What is Guillain-Barré syndrome?
Guillain-Barre syndrome, or GBS, is a disorder in which the body’s immune system attacks the peripheral nervous system.
Guillain-Barré (ghee-yan bah-ray) syndrome, or GBS, is a disorder in which the body’s immune system attacks part of the peripheral nervous system. The peripheral nervous system includes the cranial nerves (except the optic [eye] nerve), the spinal nerves, and the autonomic nervous system that governs involuntary actions. The central nervous system, which is composed of the spinal cord and brain, is not directly involved by Guillain-Barré syndrome, as opposed to certain other immune-mediated neurologic diseases such as multiple sclerosis.
Guillain-Barré syndrome includes several variants, the most common of which is a multifocal demyelinating disorder of the peripheral nerves referred to as an acute inflammatory demyelinating polyneuropathy (AIDP). Some cases of Guillain-Barré syndrome are associated with a primarily motor axonal process (acute motor axonal neuropathy; AMAN) with axonal degeneration (axons are long, thin extensions of the nerve cells and carry nerve signals) and sparing of the myelin (the myelin is an electrically insulating phospholipid layer that surrounds the axons of many neurons and is not spared by AIDP). Other cases appear to involve both sensory and motor axons and such cases are termed acute motor and sensory axonal neuropathy (AMSAN).
More than 90 percent of patients with Guillain-Barré syndrome in Europe and North America have AIDP. AMAN occurs in less than 10 percent of persons with Guillain-Barré syndrome in the western hemisphere but in more than 40 percent of those affected in China and Japan. The incidence of AMSAN is very low (less than 10 percent of that of AMAN).
Miller Fisher syndrome (MFS) is another Guillain-Barré syndrome variant that occurs in about 5 percent of people affected by Guillain-Barré syndrome. It is characterized by ophthalmoplegia (eye muscle weakness), areflexia (absence of reflexes), ataxia (the inability to coordinate voluntary muscular movements such as walking), and, in some cases, facial and bulbar palsy (affecting vital functions regulated by the brain stem, like breathing, and swallowing or speech).
Guillain-Barré syndrome can strike at any age but there are peaks in young adults and the elderly; men may be more likely to develop Guillain-Barré syndrome than women. Seasonality has not been reported in developed countries like the United States .
Although this syndrome is rare (affecting about one to two persons in 100,000), it is the most common cause of acute neuromuscular paralysis in the world.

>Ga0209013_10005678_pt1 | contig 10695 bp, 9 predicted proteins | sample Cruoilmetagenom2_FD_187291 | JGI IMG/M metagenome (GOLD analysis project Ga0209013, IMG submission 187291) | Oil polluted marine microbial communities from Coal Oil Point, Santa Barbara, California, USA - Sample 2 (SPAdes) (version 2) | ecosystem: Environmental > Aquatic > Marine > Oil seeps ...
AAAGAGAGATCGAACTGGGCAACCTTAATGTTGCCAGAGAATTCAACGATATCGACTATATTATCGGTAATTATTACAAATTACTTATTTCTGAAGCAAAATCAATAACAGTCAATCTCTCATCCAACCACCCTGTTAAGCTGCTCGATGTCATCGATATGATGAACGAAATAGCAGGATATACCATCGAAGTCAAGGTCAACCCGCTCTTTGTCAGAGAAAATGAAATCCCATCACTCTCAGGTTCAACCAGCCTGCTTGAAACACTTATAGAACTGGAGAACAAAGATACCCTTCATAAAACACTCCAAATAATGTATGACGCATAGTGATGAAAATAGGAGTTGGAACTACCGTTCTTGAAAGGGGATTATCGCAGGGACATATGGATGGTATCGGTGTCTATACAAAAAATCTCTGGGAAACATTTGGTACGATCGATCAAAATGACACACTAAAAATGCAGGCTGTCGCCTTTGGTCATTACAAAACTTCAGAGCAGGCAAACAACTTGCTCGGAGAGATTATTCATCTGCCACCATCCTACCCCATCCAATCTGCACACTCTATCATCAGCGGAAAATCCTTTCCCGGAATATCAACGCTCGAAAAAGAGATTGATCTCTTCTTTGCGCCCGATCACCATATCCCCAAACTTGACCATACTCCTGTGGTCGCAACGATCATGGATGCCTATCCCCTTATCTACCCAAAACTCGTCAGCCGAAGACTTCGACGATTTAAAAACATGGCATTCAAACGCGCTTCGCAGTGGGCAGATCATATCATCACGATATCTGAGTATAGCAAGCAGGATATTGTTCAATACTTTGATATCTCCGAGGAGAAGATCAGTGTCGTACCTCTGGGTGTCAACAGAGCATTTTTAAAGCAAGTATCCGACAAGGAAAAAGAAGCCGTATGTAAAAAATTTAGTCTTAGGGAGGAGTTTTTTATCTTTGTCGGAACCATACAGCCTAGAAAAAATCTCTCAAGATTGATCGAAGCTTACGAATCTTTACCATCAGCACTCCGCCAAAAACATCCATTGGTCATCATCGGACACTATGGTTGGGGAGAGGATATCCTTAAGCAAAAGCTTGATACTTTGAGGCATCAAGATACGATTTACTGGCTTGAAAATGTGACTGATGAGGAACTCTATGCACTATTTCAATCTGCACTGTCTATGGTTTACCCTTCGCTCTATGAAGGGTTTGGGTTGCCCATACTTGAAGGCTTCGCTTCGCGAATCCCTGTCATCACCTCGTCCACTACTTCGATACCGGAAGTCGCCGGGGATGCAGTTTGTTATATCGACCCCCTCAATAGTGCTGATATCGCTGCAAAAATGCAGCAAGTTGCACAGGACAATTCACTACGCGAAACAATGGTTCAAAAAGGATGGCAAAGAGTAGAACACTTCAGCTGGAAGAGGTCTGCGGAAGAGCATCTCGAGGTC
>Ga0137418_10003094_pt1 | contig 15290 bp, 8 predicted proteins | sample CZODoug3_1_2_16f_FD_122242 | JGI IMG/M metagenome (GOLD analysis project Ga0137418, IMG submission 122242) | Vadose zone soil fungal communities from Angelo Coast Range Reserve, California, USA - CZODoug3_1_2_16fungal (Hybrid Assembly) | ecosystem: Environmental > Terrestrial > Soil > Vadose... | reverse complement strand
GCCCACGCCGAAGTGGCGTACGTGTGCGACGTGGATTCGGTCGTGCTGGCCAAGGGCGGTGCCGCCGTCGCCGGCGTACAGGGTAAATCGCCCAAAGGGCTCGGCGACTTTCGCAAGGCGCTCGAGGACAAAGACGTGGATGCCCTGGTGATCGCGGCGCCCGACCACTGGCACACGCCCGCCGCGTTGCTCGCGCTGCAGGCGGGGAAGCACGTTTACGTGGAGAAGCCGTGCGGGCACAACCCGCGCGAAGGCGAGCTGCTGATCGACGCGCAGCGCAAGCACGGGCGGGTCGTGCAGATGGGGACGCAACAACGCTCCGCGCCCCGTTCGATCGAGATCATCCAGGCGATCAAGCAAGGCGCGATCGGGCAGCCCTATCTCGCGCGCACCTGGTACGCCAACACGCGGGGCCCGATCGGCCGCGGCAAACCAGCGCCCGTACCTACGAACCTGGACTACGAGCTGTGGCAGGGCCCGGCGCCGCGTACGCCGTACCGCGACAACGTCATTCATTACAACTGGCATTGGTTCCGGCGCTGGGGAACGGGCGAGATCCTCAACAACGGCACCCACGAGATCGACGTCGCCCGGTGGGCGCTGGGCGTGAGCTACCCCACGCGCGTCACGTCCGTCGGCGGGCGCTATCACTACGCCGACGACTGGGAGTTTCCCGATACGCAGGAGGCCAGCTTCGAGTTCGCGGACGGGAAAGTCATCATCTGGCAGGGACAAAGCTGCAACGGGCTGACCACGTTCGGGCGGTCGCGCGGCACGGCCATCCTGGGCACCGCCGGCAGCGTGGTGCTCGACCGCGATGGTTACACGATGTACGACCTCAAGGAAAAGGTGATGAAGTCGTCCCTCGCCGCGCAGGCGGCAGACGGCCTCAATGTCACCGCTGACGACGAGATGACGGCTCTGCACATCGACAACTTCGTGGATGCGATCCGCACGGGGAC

Where does Guillain-Barré syndrome come from?
Guillain-Barré syndrome often occurs a few days or weeks after a person has had symptoms of a respiratory or gastrointestinal viral or bacterial infection; in fact, two-thirds of affected individuals have had a preceding infection. Campylobacter jejuni, a common bacterial cause of gastrointestinal infection, is the most common infection associated with Guillain-Barré syndrome and may precede over 25 percent of Guillain-Barré syndrome cases. Less commonly, other infections such as cytomegalovirus, Epstein-Barr virus, and Mycoplasma pneumonia may precede this syndrome. Rarely, surgery, trauma, bone marrow transplantation, certain systemic illnesses, and the use of some medications or vaccinations (e.g. influenza vaccination) will trigger Guillain-Barré syndrome.
Despite the observation that a large percentage of Guillain-Barré syndrome cases follow infection, Guillain-Barré syndrome itself is not contagious.
No one yet knows why Guillain-Barré syndrome strikes some people and not others. Nor does anyone know exactly what sets the disease in motion. What scientists do know is that the body’s immune system begins to attack the body itself, causing what is known as an autoimmune disease. Usually the cells of the immune system attack only foreign material and invading organisms but in the case of Guillain-Barré syndrome, the body’s response to foreign material and infection results in an immune response that cross-reacts with components of the host’s own peripheral nervous system. This is thought to occur because the host’s peripheral nervous system may share certain similarities with the foreign material or invading organisms at the molecular level. This is known as molecular mimicry.
In Guillain-Barré syndrome, the immune system starts to destroy the myelin sheath that surrounds the axons of many peripheral nerves, or even the axons themselves. The myelin sheath surrounding the axon speeds up the transmission of nerve signals and allows the transmission of signals over long distances. In diseases in which these myelin sheaths are injured or degraded, the nerves cannot transmit signals efficiently. That is why the muscles begin to lose their ability to respond to commands from the brain that must be carried through the nerve network. The brain also receives fewer sensory signals from the rest of the body, resulting in an inability to feel textures, heat, pain, and other sensations. Alternately, the brain may receive inappropriate signals that result in tingling, “crawling-skin,” or painful sensations known as paresthesias. Because the signals to and from the arms and legs must travel the longest distances, they are most vulnerable to interruption. Therefore, muscle weakness and tingling sensations usually first appear in the hands and feet and progress upwards.